Using SST in the Gulf

Capt. Woody Woods

We rarely head offshore in Southern California during the offseason. We'll call the "off season" the colder months from December to April, but anyone who has kept tabs on the water temperatures and structures (think edges and bubbles of warmer water) has noticed that the water offshore looks perfect for bluefin tuna. Maybe even see a return of albacore this year. Thank you El Niño.

A few weeks back, private boaters bombed it offshore, heading to a high spot some 60 miles west/southwest of San Diego. Appropriately named the 60 Mile Bank on the charts, the high spots that come up to 53 and 56 fathoms kicked out wide-open bluefin fishing for the crews who opted to go the stealth route.

Most of the boaters remained anonymous, but a leaked text message quickly made the rounds. The following weekend the first sport-boat showed up, the Top Gun 80 out of H&M Landing in San Diego and one private boat made it to the bank. Both scored limits (two per angler) of bluefin. From that moment on, tuna fever has taken over So Cal.


Whether the bluefin are migratory visitors or fish that overwintered on the high spots thanks to optimal 62.5 to 64-degree F water is up for debate. But since Southern California has been treated to fishing summed up as "the best ever" the last two seasons, many are taking the early-season tuna as an indicator of another epic year mainly because of El Niño conditions.

"We saw a good volume of fish out there. It wasn't difficult to get our 10 fish for limits, but the fish certainly were biting the lighter line better," said Curtis Owens, who was on the bluefin on Saturday, March 26, fishing on the private boat Christina Lynn. "Twenty- and 25-pound fluorocarbon was what worked for us. It was typical bluefin fishing. They were biting, but it wasn't wide open."

Bluefin tuna are often the first tuna to show up in Southern California. Typically they appear in May or June. But El Niño has pushed the water temperatures anywhere from three to five degrees warmer than usual. The result is that previous definitions do not apply. Yellowtail, another migratory visitor that usually shows late in the spring have been living in the Southern California Bight the past two seasons year-round. The warm water has brought with it a whole new playbook for fishing inshore and offshore of So Cal.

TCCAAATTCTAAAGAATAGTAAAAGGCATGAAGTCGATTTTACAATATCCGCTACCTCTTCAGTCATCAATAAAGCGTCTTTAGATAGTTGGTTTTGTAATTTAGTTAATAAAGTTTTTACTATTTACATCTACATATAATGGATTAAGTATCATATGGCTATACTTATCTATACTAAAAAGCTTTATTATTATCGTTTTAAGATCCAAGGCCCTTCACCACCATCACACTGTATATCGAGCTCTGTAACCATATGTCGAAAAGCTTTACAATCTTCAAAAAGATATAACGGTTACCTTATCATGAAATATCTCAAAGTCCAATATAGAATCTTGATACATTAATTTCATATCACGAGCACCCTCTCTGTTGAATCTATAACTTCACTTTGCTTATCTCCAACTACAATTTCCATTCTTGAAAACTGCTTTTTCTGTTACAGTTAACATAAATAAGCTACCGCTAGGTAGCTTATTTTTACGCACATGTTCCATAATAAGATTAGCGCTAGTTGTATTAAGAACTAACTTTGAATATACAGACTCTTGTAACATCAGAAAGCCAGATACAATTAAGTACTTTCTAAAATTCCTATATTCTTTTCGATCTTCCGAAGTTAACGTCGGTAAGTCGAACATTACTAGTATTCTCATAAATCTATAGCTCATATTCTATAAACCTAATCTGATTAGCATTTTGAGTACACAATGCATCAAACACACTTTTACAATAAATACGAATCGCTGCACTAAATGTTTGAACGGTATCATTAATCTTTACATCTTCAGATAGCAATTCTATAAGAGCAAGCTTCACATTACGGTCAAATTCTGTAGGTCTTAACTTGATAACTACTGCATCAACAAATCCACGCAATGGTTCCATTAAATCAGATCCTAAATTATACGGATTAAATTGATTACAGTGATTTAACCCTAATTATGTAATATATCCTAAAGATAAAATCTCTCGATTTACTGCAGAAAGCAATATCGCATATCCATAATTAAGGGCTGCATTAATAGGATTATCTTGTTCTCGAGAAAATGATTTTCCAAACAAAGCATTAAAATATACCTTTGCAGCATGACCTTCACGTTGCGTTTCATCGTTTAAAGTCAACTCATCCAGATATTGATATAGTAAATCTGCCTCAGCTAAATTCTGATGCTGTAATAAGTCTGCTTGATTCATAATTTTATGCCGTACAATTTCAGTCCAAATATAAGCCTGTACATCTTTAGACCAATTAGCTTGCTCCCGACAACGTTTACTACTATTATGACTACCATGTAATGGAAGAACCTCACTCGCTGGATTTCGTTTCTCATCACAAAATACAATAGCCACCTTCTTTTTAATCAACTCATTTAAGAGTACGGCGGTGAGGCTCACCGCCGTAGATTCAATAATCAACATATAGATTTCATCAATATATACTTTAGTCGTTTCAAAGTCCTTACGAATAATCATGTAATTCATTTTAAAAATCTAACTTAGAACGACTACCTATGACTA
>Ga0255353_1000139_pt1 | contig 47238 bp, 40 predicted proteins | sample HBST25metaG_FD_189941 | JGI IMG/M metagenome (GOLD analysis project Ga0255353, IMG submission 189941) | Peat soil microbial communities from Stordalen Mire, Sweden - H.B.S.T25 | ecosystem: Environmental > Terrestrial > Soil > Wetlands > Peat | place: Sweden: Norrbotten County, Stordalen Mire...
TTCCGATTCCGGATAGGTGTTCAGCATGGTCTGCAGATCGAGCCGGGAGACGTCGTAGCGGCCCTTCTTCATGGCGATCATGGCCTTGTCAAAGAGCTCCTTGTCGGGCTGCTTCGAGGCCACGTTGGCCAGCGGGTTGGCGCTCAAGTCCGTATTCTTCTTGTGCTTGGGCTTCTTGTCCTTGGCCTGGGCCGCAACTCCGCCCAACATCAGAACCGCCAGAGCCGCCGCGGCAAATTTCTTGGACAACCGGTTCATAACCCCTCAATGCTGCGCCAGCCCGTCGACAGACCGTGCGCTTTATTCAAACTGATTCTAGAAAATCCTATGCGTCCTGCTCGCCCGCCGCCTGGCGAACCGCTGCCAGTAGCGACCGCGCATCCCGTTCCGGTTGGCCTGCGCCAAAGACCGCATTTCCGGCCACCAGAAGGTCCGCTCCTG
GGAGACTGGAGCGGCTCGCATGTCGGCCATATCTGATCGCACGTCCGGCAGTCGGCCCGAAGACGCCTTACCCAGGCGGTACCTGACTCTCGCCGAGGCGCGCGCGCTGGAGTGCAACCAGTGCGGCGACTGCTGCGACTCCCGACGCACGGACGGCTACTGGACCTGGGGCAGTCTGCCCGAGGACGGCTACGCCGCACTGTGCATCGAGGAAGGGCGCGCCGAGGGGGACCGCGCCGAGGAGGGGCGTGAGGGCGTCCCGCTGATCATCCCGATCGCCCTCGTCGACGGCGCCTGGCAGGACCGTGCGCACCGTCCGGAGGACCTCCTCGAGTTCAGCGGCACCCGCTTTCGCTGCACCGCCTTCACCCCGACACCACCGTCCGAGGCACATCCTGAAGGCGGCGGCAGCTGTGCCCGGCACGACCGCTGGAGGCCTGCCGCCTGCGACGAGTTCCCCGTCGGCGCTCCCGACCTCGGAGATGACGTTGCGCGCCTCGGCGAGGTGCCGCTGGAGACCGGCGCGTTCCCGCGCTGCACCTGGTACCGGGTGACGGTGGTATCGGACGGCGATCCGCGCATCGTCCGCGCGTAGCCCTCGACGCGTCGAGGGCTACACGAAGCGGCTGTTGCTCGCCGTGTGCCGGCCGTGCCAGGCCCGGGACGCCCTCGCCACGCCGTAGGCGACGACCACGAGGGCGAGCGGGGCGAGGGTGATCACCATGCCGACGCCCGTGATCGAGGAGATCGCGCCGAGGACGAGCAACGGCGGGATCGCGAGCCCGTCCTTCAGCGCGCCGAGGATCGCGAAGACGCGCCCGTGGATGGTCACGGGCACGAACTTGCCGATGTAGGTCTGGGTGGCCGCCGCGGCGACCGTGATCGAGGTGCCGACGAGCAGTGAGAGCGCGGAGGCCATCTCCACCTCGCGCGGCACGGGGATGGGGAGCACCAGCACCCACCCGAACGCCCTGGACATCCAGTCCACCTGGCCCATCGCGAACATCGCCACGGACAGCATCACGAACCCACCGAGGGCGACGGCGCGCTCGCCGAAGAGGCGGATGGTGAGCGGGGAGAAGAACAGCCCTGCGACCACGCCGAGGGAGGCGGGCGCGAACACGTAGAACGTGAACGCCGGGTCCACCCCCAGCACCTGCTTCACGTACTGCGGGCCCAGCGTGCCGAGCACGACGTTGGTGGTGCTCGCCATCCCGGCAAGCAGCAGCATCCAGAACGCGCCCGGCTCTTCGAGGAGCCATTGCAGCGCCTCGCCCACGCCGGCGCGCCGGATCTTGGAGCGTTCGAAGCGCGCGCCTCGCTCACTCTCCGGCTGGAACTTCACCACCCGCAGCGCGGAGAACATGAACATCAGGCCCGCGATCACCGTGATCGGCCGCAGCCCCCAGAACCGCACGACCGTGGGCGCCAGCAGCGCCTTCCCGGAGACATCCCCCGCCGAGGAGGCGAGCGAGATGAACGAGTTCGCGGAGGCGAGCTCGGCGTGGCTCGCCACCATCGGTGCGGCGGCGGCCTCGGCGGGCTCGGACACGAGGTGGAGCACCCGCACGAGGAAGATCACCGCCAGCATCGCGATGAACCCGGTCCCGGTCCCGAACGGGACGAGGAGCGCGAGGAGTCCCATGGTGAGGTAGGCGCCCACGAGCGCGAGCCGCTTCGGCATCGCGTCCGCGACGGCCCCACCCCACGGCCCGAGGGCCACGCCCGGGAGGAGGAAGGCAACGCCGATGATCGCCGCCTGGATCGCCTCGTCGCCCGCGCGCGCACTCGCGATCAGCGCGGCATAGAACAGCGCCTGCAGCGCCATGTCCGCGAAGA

Windy conditions have kept boats tied to the dock this week. A much-improved forecast for the weekend ( has less than 10 knots in the morning and under 15 knots in the afternoon) has San Diego's four landings offering trips to the bluefin grounds. The long run isn't for small skiffs unless the wind and swell are down, but with water mirroring that of the 60 Mile Bank in closer to the coast, skiff anglers are making plans to make April a bluefin month.

Bluefin are notorious for being the ficklest of the West Coast tuna. Anglers counter this by fishing lighter line, and using a stealthy approach when approaching schools crashing on bait or "breezing" on the surface. Getting up wind, up swell of the spots on the surface and casting surface irons and small jigs into the spots was last spring's best plan. Slow-trolling live sardines way back behind the boat in a "fishy" area with birds, bait or scattered breaking fish will almost always produce produce for the small-boat set.

The first move in a successful early-season bluefin strike is to find good water. Warm is 63 degrees right now. Warm water butted up against even a .2-degree temperature break can be enough to bust up generic water and stack up the bait and bluefin.

Bluefin are know for "breezing" with the tops of their tails out of the water, or creating "shiners" where a school is a few feet below the surface, with tuna swimming on their sides creating underwater shines.

Early season bluefin are not an easy target, from the long runs to the offshore high spots, to having to hunt for them in the ocean with no fleet to help but opportunities like these do not come every season. Get out there when the wind and swell allow.

Study the latest satellite fishing charts before you leave the dock to dial in on productive areas offshore. Target game fish like these trophy Gulf of Mexico tuna by identifying temperature breaks and rip lines. Photo courtesy Venice Marina.
Use FishTrack's SST charts to find temperature breaks offshore. A 1- to 2-degree temperature break is all it takes to congregate massive schools of bait, and in turn, predators. You can also overlay the locations of oil platforms and key underwater structure, as seen above, to help narrow down your search.
Pelagic predators will sit on the upcurrent side of any structure in the Gulf, and you'll want to avoid areas with zero current. View the latest conditions with FishTrack's current overlay, seen here on a chlorophyll chart.
Areas of upwelling and downwelling, indicated by FishTrack's altimetry overlay, can highlight potential fish zones. Look for the edge of an upwelling (indicated by negative values on the chart) that also intersects a temperature or color break.

Save time and fuel with the FishTrack app.